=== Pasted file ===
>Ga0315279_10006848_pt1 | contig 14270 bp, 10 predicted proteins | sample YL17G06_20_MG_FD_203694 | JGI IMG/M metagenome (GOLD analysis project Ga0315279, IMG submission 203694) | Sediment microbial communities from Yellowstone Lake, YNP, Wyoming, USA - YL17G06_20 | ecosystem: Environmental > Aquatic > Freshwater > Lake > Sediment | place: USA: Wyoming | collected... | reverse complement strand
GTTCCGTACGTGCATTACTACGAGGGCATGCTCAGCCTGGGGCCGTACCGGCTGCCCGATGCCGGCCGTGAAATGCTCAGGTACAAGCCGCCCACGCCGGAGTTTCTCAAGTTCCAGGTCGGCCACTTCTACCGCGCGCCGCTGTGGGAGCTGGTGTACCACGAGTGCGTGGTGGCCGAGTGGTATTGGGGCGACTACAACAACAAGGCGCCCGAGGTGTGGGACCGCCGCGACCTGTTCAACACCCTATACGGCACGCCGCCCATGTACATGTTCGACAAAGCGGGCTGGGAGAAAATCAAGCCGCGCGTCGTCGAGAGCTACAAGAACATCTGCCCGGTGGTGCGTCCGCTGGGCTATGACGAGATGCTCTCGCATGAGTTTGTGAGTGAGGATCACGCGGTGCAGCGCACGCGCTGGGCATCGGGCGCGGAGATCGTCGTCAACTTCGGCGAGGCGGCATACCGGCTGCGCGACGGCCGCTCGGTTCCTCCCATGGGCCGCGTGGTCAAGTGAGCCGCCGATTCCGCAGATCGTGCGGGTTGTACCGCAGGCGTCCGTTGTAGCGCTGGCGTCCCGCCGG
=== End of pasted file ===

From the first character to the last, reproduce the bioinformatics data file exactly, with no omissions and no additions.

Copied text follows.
>Ga0315279_10006848_pt1 | contig 14270 bp, 10 predicted proteins | sample YL17G06_20_MG_FD_203694 | JGI IMG/M metagenome (GOLD analysis project Ga0315279, IMG submission 203694) | Sediment microbial communities from Yellowstone Lake, YNP, Wyoming, USA - YL17G06_20 | ecosystem: Environmental > Aquatic > Freshwater > Lake > Sediment | place: USA: Wyoming | collected... | reverse complement strand
GTTCCGTACGTGCATTACTACGAGGGCATGCTCAGCCTGGGGCCGTACCGGCTGCCCGATGCCGGCCGTGAAATGCTCAGGTACAAGCCGCCCACGCCGGAGTTTCTCAAGTTCCAGGTCGGCCACTTCTACCGCGCGCCGCTGTGGGAGCTGGTGTACCACGAGTGCGTGGTGGCCGAGTGGTATTGGGGCGACTACAACAACAAGGCGCCCGAGGTGTGGGACCGCCGCGACCTGTTCAACACCCTATACGGCACGCCGCCCATGTACATGTTCGACAAAGCGGGCTGGGAGAAAATCAAGCCGCGCGTCGTCGAGAGCTACAAGAACATCTGCCCGGTGGTGCGTCCGCTGGGCTATGACGAGATGCTCTCGCATGAGTTTGTGAGTGAGGATCACGCGGTGCAGCGCACGCGCTGGGCATCGGGCGCGGAGATCGTCGTCAACTTCGGCGAGGCGGCATACCGGCTGCGCGACGGCCGCTCGGTTCCTCCCATGGGCCGCGTGGTCAAGTGAGCCGCCGATTCCGCAGATCGTGCGGGTTGTACCGCAGGCGTCCGTTGTAGCGCTGGCGTCCCGCCGG